Scientific Program

Conference Series Ltd invites all the participants across the globe to attend 6th Global Veterinary Summit Atlanta, USA.

Day 1 :

Keynote Forum

Charles Short

Cornell University
USA

Keynote: Management of pain: A new standard in clinical practice

Time : 10:30

OMICS International Veterinary Summit 2016 International Conference Keynote Speaker Charles Short photo
Biography:

Charles E Short is an Emeritus Professor of Anesthesiology and Pain Management, Department of Clinical Sciences, College of Veterinary Medicine, Cornell University, USA. He has completed his DVM at Auburn University in 1958. He is the Founding Charter Diplomate of American College of Veterinary Anesthesiologists (1975) and Diplomate of European College of Veterinary Anesthesia and Analgesia (1996). He has been honored with Dr.h.c. (doctor honoris causa) from the Faculty of Veterinary Medicine, University of Helsinki, Finland in 2015 and received his Career Achievement Award from American College of Veterinary Anesthesia and Analgesia in the same year. He has made a total of 352 publications including 155 journal publications; textbooks, Veterinary Anesthesia, 1974; The Principles and Practice of Veterinary Anesthesia, 1987 and Animal Pain, 1991; book chapters and other scientific publications. He is the Co-Founder of International Veterinary Academy of Pain Management. He has made 447 presentations and lectures for professional groups in the United States and 293 in 45 countries.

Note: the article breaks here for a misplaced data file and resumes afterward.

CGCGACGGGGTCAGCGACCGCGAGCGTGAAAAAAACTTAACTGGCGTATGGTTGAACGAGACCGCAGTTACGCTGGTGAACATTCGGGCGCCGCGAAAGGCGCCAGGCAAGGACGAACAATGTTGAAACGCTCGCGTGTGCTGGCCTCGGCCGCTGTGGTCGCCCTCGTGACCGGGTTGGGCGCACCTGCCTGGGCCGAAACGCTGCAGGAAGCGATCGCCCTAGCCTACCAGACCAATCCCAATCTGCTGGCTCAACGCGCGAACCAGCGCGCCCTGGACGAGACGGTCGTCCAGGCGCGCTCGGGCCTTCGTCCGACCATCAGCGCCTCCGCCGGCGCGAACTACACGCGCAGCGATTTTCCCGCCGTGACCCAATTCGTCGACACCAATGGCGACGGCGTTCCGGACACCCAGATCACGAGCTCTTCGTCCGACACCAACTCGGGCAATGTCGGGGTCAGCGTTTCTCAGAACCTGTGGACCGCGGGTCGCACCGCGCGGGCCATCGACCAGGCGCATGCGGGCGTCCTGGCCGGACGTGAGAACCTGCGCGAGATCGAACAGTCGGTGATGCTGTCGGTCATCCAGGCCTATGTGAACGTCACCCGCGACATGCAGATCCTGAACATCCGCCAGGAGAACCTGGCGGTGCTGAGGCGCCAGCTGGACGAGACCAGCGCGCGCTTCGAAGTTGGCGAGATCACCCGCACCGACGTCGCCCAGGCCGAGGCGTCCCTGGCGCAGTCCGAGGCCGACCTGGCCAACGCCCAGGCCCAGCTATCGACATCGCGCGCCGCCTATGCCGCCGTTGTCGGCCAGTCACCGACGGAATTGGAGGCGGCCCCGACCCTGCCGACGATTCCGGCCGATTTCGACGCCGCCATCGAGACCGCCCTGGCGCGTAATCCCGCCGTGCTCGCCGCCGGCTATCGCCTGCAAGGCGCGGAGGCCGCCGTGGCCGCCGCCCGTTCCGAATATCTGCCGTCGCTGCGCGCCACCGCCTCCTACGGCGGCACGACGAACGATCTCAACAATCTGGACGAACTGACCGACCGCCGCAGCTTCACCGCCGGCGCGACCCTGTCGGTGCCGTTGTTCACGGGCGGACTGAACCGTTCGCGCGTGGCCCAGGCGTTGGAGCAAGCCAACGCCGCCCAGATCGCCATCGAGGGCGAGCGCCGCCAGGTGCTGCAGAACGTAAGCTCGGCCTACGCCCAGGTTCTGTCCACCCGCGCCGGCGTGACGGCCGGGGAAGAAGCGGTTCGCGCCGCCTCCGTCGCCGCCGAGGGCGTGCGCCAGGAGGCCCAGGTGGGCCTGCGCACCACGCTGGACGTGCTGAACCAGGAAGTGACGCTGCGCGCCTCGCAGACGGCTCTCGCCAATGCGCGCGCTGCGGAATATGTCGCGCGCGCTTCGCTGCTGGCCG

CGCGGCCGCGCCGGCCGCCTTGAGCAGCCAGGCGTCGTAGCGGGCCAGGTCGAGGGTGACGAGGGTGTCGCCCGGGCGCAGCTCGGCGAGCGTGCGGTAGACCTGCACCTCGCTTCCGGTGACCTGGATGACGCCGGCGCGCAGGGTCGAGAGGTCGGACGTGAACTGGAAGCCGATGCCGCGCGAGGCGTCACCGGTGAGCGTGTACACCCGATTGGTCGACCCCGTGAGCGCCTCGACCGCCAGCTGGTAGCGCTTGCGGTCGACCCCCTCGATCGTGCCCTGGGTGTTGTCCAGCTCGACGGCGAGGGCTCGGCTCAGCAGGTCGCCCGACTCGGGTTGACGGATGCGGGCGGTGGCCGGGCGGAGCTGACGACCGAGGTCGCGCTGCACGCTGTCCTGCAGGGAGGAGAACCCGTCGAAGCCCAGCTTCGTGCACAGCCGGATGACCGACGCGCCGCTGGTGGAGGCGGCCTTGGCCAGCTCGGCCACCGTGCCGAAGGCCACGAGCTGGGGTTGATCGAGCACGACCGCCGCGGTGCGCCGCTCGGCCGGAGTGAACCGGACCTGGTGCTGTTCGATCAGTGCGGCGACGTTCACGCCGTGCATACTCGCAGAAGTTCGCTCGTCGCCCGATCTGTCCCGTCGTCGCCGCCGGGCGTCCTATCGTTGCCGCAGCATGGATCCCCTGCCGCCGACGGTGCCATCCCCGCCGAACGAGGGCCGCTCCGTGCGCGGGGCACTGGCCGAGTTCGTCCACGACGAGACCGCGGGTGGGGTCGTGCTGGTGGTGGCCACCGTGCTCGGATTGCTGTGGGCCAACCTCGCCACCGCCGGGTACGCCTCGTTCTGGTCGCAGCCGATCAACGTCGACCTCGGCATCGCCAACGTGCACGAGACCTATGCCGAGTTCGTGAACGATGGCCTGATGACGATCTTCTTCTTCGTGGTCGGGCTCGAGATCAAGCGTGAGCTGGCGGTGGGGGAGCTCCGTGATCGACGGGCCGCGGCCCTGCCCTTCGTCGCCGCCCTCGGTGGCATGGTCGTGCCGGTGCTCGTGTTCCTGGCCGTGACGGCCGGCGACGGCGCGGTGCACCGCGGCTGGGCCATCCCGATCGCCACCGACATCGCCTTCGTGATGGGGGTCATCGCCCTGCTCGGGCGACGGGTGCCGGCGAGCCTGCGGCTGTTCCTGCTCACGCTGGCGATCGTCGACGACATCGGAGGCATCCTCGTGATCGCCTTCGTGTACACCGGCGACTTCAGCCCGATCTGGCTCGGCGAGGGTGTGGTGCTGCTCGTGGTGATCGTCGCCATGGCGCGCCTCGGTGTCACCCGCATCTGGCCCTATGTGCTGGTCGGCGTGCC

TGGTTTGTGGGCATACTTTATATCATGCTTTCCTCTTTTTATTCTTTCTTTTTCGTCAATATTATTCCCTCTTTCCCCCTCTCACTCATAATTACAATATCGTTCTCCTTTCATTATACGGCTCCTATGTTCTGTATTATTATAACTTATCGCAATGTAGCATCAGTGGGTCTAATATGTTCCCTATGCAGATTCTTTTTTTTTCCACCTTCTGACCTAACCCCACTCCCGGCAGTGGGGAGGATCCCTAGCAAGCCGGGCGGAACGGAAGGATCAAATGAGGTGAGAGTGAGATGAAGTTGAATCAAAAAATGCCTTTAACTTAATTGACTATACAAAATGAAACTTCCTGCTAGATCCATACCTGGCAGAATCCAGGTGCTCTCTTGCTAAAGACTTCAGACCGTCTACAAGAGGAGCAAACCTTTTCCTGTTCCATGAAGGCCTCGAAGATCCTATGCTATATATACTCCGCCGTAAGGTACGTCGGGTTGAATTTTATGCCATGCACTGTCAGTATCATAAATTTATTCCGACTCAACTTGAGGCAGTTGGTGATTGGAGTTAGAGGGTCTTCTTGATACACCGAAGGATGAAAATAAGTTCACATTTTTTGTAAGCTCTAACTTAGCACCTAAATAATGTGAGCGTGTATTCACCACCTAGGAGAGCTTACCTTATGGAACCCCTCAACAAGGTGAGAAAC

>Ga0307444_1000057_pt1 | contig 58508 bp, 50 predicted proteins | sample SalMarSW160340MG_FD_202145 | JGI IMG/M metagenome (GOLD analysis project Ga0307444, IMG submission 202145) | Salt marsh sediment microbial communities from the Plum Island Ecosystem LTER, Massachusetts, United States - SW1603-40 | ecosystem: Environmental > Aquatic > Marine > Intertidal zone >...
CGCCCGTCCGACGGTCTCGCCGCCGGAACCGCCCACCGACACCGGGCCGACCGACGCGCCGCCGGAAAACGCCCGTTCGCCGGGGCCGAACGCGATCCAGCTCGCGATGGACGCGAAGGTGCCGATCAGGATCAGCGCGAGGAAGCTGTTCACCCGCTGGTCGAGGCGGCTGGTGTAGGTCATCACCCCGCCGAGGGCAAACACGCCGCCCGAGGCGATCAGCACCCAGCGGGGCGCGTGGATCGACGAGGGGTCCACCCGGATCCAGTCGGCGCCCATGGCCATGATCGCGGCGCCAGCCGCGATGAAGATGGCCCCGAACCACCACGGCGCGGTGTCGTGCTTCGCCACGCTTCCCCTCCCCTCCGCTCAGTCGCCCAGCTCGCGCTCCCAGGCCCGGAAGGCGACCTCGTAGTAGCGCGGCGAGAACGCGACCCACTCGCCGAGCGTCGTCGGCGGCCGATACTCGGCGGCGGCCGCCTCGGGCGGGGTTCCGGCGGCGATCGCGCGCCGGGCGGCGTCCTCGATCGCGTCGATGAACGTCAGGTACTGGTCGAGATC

Abstract:

Significant progress in the management of animal pain has been made during the last 30 years. Through both basic and clinical research, our understanding of how to determine the levels of pain, the selection of medications and determine the effectiveness of treatment has greatly improved. We now have advanced to the level of having guidelines as a standard of clinical practice. All patients should be evaluated for pain when presented to the veterinary hospital. This provides control values for further evaluation following surgery or medical treatments. Thus the effectiveness of pain management can be determined and needed adjustments can be made to assure the patients are not suffering from undesirable pain. We now have a wide range of analgesics. It is now possible to use them as a single drug or as a combination. It is possible to select and manage either acute or chronic painful conditions. Even though this is now possible, it is necessary to follow a concept of standard care for successful treatment. This requires a team concept including involving the animal owners.

Break: 11:05-11:25

Keynote Forum

Mushtaq Memon

Washington State University
USA

Keynote: Integrative veterinary medicine curriculum for veterinary colleges

Time : 11:25

OMICS International Veterinary Summit 2016 International Conference Keynote Speaker Mushtaq Memon photo
Biography:

Mushtaq A Memon has completed his PhD in Theriogenology from University of Minnesota and Residency training at University of Illinois, Urbana-Champaign. He is a Diplomate, American College of Theriogenologists and participates in teaching and providing clinical service as a part of the Comparative Theriogenology section at Washington State University (WSU). He has received certification in Veterinary Acupuncture from Chi Institute, FL in 2008. At WSU, he coordinates Complimentary & Alternative Veterinary Medicine course. He is the author or co-author of more than 170 publications in scientific journals, conference proceedings and book chapters. He has given more than 120 presentations at international, national and state/local meetings. Before joining WSU, he taught at veterinary colleges of Oklahoma State, Louisiana State and Tufts University in MA.

Abstract: